Kino on Video presents
Lovefilm (Szerelmesfilm) (1970)
"I remember it very clearly. I don't know why my imagination has transformed reality. Still, I always see Kata on the swing..."- Jansci (Andras Balint)
Stars: Judit Halász, András Bálint, Edit Kelemen, András Szamosfalvi
Other Stars: Rita Békés, Éva Berényi, Mária Baga, Erzsébet Mialkovszky, Erika Kúnszenti, Péter Huszti, Ervin Csómak, Tamás Eröss, György Aranyossy, Iván Mándy, Kati Andai, Lucyna Winnicka
Director: Istvan Szabo
MPAA Rating: Not Rated for (nudity)
Run Time: 02h:03m:54s
Release Date: 2002-06-18
DVD ReviewLovefilm (Szerelmesfilm), acclaimed Hungarian director István Szabó's third feature, examines the lifelong relationship between a man and a woman, as friends, lovers and strangers. Told through a series of disjointed and nonlinear reminiscences, the film presents the merging of subconscious idealism with the sharp contrast of reality. A collage of moving snapshots, marking the pivotal moments in their lives together, flow through the main character's mind as he prepares to reunite with a long lost friend. Written by the director, and no doubt highly influenced by his own upbringing in Budapest, it presents a tale of two souls drawn together, yet destined to grow apart.
Leaving his current girlfriend behind, Jansci boards a train to Paris, where he has plans to meet up with Kata, a girl he has known, and loved, all his life. They grew up together in Budapest in the years before the second World War. As young children, they were inseparable, sharing the kind of relationship children do; sometimes happy, sometimes cruel, but with an underlying devotion that overcame any temporary rifts. With the invasion of the Nazis they were separated, but chance would reunite them as teenagers, where their innocent friendship blossomed into young love. Once again, social upheaval would tear them apart, with the riots and communist occupation of the mid-1950s. Kata decided to leave for Paris, while Jansci remained in Hungary. The two had managed to keep in correspondence with one another in the intervening years, and now, they will meet again as adults, and discover whether their shared past can be the basis for a future together.
As flashbacks through the course of the film, Jansci recalls the many stages of their relationship. Szabó does an exceptional job conveying the influence of memory in its randomness and selectivity. Several events are replayed over again, each time with a different perspective, recalling one aspect of the situation as another fades into oblivion. This attention brings a striking realism to the piece, defining the difference between what really occurred and its afterimage. The audience is never really sure that what they are getting is authentic, or merely an interpretation of events.
Lovefilm was Szabó's first effort in color. Cinematographer József Lörincz makes good use of the medium by varying the tone in different sections of the film, from the greeny greys of Budapest, to the warm summer hues of the beach scenes. His earlier work was heavily influenced by the French nouvelle vague, and while there are passages that reflect this lineage, the film moves in a bolder direction, marking the end of the first stage of the director's career before moving on to international acclaim with works such as the Oscar®-winning Mephisto (1980) or the compelling Colonel Redl (1985). The acting is subdued and natural, the style both intimate and detached. While it plays a little on the long side, it succeeds in imparting a feeling of nostalgia, where those fragments of the past live on in the subconscious, giving hope and solace, even if their eventual outcome differs from that desired.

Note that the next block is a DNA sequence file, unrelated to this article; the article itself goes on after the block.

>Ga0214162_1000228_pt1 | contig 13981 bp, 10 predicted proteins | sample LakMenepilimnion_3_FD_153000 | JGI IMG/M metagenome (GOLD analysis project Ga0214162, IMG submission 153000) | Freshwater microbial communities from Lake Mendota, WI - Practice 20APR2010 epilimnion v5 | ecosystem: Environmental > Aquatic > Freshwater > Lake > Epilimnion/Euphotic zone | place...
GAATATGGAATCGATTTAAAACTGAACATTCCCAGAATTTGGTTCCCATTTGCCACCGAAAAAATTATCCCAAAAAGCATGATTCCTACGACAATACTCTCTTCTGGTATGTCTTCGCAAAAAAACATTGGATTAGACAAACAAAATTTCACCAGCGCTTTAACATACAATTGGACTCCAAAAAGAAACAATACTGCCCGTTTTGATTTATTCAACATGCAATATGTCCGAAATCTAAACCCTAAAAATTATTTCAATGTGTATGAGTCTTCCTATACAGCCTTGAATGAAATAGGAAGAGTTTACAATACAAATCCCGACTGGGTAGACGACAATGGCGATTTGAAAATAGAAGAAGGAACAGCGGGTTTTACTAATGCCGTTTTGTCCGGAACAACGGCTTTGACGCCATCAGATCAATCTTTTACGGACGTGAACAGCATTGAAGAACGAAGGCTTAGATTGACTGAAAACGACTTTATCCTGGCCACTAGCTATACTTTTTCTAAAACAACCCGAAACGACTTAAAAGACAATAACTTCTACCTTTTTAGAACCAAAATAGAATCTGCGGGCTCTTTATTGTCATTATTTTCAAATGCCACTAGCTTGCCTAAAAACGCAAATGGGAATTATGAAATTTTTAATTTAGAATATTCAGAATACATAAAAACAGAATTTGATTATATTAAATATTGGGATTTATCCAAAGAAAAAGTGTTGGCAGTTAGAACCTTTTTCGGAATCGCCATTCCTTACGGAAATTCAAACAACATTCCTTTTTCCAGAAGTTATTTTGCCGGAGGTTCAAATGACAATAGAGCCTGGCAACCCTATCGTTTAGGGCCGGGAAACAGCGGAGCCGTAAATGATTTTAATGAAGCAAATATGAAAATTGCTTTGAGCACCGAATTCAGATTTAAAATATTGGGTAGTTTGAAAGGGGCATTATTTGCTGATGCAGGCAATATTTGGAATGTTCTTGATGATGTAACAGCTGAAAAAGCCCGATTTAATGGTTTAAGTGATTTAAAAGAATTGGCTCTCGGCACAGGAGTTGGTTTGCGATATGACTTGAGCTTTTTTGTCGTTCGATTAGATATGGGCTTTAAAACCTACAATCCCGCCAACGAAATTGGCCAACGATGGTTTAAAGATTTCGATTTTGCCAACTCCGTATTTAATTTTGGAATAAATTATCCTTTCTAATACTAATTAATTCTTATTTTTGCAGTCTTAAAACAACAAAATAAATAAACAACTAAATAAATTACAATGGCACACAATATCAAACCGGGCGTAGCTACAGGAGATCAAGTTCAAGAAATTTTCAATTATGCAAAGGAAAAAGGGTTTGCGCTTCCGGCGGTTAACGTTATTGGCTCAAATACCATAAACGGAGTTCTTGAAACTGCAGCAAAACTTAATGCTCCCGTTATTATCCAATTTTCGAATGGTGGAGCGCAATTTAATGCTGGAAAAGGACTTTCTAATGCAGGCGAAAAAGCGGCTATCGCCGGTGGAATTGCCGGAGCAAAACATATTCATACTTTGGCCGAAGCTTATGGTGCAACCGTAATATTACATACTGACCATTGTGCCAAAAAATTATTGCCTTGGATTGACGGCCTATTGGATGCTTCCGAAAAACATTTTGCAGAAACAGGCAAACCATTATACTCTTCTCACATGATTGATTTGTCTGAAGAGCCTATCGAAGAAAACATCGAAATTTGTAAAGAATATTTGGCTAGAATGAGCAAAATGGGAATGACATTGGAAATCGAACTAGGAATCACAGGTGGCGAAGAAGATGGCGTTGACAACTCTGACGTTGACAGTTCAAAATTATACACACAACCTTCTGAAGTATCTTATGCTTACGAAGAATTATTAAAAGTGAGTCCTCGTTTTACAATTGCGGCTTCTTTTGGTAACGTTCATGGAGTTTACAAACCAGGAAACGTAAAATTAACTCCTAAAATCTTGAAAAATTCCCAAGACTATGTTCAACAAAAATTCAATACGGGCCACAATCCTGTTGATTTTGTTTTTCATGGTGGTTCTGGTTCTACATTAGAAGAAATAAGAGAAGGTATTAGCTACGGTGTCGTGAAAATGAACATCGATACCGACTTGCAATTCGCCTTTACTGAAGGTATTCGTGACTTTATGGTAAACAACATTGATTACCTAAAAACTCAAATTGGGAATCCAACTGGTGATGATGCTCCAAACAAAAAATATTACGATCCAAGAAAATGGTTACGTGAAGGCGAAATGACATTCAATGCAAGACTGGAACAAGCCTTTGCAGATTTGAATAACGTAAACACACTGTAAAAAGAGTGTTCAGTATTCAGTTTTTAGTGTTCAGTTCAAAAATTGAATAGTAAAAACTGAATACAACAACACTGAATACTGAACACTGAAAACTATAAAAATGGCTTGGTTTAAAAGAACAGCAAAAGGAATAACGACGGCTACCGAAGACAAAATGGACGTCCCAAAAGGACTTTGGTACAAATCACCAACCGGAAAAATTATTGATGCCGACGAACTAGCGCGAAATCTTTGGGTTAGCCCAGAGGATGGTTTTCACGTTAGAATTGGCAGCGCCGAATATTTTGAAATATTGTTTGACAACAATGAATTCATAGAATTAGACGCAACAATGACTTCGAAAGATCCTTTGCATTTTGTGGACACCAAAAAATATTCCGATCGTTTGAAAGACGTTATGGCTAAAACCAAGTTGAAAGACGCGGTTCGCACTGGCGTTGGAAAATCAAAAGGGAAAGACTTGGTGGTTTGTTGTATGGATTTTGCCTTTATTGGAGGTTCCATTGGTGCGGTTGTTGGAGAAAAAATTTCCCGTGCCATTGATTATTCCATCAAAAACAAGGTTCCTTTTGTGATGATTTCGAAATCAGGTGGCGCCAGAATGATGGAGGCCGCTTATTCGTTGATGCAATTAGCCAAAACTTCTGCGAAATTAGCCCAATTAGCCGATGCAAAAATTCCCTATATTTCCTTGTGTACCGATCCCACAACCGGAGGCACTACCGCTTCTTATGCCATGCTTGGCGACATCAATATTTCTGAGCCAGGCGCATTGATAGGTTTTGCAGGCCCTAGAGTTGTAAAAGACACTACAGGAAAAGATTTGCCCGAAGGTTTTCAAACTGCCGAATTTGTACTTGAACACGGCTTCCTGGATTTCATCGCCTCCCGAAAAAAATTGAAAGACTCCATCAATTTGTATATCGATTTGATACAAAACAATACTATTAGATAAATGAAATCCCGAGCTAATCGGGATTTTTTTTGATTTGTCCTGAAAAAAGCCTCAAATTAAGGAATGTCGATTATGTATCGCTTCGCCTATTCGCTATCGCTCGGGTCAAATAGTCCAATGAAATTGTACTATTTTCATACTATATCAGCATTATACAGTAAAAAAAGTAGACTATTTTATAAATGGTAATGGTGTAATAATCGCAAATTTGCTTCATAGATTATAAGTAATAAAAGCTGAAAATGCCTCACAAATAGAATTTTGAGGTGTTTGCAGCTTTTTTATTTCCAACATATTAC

Rating for Style: A-
Rating for Substance: B+
|Aspect Ratio||1.66:1 - Widescreen|
|Original Aspect Ratio||yes|
Image Transfer Review: Lovefilm is presented in a nonanamorphic 1.66:1 transfer. Overall this looks quite good, very European in its palette. Saturation levels are intentionally varied, though sometimes a little dark and murky, however colors are generally rich and earthy, with sold blacks. Grain looks natural, and details are well preserved. There is some aliasing and interlace artifacting throughout but source defects, while frequent, are fairly minor. Backgrounds do tend to show some occasional artifacting issues, but whether this is compression or a processing byproduct, I can't say.
Image Transfer Grade: B+
Audio Transfer Review: Mono Hungarian audio is presented well, with a reasonably full sounding mix for the time. There is some excess sibilance, but hiss is nonexistent, and other anomalies minimal. English dialogue is provided by burned in subtitles.
Audio Transfer Grade: B+
Disc ExtrasStatic menu
Scene Access with 15 cues and remote access
Subtitles/Captions in English
Packaging: unmarked keepcase
Extras Review: There are no extras.
Extras Grade: D-
Final CommentsIstván Szabó adeptly visualizes the power of the imagination to influence memory in this tale of two star-crossed lovers. Set against a backdrop of Budapest's often violent history, the story of their lives unfolds through a series of remembrances and dreams as a young man travels to meet an old friend. A remarkable and intelligent film. Recommended.
Jeff Ulmer 2002-08-05